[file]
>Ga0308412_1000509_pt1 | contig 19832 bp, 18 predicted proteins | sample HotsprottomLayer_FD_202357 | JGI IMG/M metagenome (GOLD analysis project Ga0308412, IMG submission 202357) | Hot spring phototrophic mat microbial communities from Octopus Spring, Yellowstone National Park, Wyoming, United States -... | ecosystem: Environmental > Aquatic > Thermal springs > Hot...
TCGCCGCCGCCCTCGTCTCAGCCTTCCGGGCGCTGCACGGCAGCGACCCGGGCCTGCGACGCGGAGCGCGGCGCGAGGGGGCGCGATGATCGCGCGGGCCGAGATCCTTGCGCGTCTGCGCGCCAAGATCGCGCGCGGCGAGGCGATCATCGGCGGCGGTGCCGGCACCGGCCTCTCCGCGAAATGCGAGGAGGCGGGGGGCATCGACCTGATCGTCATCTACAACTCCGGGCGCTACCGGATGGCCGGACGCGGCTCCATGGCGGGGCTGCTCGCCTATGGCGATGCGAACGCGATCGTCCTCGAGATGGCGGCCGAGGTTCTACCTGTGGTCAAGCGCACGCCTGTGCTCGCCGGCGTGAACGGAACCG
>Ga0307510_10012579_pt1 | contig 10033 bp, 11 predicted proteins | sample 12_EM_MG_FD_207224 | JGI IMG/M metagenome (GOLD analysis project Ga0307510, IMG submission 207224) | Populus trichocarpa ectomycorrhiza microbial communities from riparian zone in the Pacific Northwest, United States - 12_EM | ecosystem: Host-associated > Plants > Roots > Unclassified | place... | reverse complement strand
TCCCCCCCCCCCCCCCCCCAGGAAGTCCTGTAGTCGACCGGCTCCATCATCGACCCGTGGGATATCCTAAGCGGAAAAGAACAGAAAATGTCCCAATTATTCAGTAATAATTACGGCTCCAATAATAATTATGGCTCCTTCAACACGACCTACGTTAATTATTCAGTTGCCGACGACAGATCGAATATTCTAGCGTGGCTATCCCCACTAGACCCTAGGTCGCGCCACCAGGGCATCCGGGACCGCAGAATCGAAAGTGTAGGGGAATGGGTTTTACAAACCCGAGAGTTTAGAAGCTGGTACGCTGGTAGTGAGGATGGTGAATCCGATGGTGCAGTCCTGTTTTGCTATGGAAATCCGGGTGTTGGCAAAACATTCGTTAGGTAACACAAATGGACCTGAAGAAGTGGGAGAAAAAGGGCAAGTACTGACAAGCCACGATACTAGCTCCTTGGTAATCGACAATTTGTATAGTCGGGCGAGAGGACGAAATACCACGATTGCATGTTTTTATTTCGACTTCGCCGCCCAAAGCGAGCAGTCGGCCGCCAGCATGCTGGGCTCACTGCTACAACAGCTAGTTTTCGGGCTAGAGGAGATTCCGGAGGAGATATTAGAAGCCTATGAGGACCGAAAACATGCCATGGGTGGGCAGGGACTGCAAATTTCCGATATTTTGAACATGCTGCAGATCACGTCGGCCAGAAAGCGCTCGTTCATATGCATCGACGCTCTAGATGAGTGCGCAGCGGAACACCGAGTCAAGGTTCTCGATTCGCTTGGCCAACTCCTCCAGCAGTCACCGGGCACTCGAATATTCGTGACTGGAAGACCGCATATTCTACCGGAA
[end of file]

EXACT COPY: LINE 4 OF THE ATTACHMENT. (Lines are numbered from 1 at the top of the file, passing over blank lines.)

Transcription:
TCCCCCCCCCCCCCCCCCCAGGAAGTCCTGTAGTCGACCGGCTCCATCATCGACCCGTGGGATATCCTAAGCGGAAAAGAACAGAAAATGTCCCAATTATTCAGTAATAATTACGGCTCCAATAATAATTATGGCTCCTTCAACACGACCTACGTTAATTATTCAGTTGCCGACGACAGATCGAATATTCTAGCGTGGCTATCCCCACTAGACCCTAGGTCGCGCCACCAGGGCATCCGGGACCGCAGAATCGAAAGTGTAGGGGAATGGGTTTTACAAACCCGAGAGTTTAGAAGCTGGTACGCTGGTAGTGAGGATGGTGAATCCGATGGTGCAGTCCTGTTTTGCTATGGAAATCCGGGTGTTGGCAAAACATTCGTTAGGTAACACAAATGGACCTGAAGAAGTGGGAGAAAAAGGGCAAGTACTGACAAGCCACGATACTAGCTCCTTGGTAATCGACAATTTGTATAGTCGGGCGAGAGGACGAAATACCACGATTGCATGTTTTTATTTCGACTTCGCCGCCCAAAGCGAGCAGTCGGCCGCCAGCATGCTGGGCTCACTGCTACAACAGCTAGTTTTCGGGCTAGAGGAGATTCCGGAGGAGATATTAGAAGCCTATGAGGACCGAAAACATGCCATGGGTGGGCAGGGACTGCAAATTTCCGATATTTTGAACATGCTGCAGATCACGTCGGCCAGAAAGCGCTCGTTCATATGCATCGACGCTCTAGATGAGTGCGCAGCGGAACACCGAGTCAAGGTTCTCGATTCGCTTGGCCAACTCCTCCAGCAGTCACCGGGCACTCGAATATTCGTGACTGGAAGACCGCATATTCTACCGGAA